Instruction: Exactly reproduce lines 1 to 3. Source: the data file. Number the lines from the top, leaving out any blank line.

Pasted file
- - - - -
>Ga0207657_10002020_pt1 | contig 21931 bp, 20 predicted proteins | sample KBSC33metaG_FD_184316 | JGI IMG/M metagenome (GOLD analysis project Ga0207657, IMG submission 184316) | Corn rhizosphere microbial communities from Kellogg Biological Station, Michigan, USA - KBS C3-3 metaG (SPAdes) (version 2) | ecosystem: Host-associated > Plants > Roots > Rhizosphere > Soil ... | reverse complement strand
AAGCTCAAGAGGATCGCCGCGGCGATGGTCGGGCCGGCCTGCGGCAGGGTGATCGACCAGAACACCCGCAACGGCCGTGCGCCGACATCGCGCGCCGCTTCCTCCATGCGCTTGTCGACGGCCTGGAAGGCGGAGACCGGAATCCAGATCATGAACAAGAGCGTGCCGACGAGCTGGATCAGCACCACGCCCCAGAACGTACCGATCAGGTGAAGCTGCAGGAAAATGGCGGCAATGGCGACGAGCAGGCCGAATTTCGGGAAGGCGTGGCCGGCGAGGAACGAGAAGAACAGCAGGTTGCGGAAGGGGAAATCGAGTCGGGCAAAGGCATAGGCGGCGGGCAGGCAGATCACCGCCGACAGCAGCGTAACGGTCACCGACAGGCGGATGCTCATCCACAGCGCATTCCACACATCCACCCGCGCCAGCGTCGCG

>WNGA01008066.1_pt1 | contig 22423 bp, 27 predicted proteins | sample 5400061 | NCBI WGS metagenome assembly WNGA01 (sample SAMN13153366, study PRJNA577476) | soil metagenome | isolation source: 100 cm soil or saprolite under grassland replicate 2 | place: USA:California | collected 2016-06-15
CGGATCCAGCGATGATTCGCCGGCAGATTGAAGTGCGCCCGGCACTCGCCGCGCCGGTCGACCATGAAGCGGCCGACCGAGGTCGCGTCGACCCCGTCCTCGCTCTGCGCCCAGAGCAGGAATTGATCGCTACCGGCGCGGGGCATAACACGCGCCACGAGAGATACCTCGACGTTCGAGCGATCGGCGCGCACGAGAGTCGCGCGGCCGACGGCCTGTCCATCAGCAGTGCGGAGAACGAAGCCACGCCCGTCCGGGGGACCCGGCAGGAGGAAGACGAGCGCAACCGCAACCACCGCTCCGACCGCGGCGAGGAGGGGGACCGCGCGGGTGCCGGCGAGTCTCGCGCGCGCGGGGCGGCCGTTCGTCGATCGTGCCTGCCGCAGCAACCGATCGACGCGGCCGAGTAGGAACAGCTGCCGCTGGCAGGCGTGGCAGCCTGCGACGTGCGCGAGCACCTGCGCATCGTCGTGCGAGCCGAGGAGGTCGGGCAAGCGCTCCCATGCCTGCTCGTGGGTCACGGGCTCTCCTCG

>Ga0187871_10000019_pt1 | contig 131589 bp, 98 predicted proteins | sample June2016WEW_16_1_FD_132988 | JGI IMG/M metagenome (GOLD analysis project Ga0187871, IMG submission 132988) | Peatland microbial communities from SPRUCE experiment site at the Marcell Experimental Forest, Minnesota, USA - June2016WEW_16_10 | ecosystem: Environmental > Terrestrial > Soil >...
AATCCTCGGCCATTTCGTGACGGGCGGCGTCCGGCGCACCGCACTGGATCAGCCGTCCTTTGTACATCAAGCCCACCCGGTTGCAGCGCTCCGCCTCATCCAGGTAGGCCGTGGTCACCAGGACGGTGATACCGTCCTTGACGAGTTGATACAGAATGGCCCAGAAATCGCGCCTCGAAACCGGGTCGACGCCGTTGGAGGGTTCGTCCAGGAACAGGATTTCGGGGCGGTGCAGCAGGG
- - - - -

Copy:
>Ga0207657_10002020_pt1 | contig 21931 bp, 20 predicted proteins | sample KBSC33metaG_FD_184316 | JGI IMG/M metagenome (GOLD analysis project Ga0207657, IMG submission 184316) | Corn rhizosphere microbial communities from Kellogg Biological Station, Michigan, USA - KBS C3-3 metaG (SPAdes) (version 2) | ecosystem: Host-associated > Plants > Roots > Rhizosphere > Soil ... | reverse complement strand
AAGCTCAAGAGGATCGCCGCGGCGATGGTCGGGCCGGCCTGCGGCAGGGTGATCGACCAGAACACCCGCAACGGCCGTGCGCCGACATCGCGCGCCGCTTCCTCCATGCGCTTGTCGACGGCCTGGAAGGCGGAGACCGGAATCCAGATCATGAACAAGAGCGTGCCGACGAGCTGGATCAGCACCACGCCCCAGAACGTACCGATCAGGTGAAGCTGCAGGAAAATGGCGGCAATGGCGACGAGCAGGCCGAATTTCGGGAAGGCGTGGCCGGCGAGGAACGAGAAGAACAGCAGGTTGCGGAAGGGGAAATCGAGTCGGGCAAAGGCATAGGCGGCGGGCAGGCAGATCACCGCCGACAGCAGCGTAACGGTCACCGACAGGCGGATGCTCATCCACAGCGCATTCCACACATCCACCCGCGCCAGCGTCGCG

>WNGA01008066.1_pt1 | contig 22423 bp, 27 predicted proteins | sample 5400061 | NCBI WGS metagenome assembly WNGA01 (sample SAMN13153366, study PRJNA577476) | soil metagenome | isolation source: 100 cm soil or saprolite under grassland replicate 2 | place: USA:California | collected 2016-06-15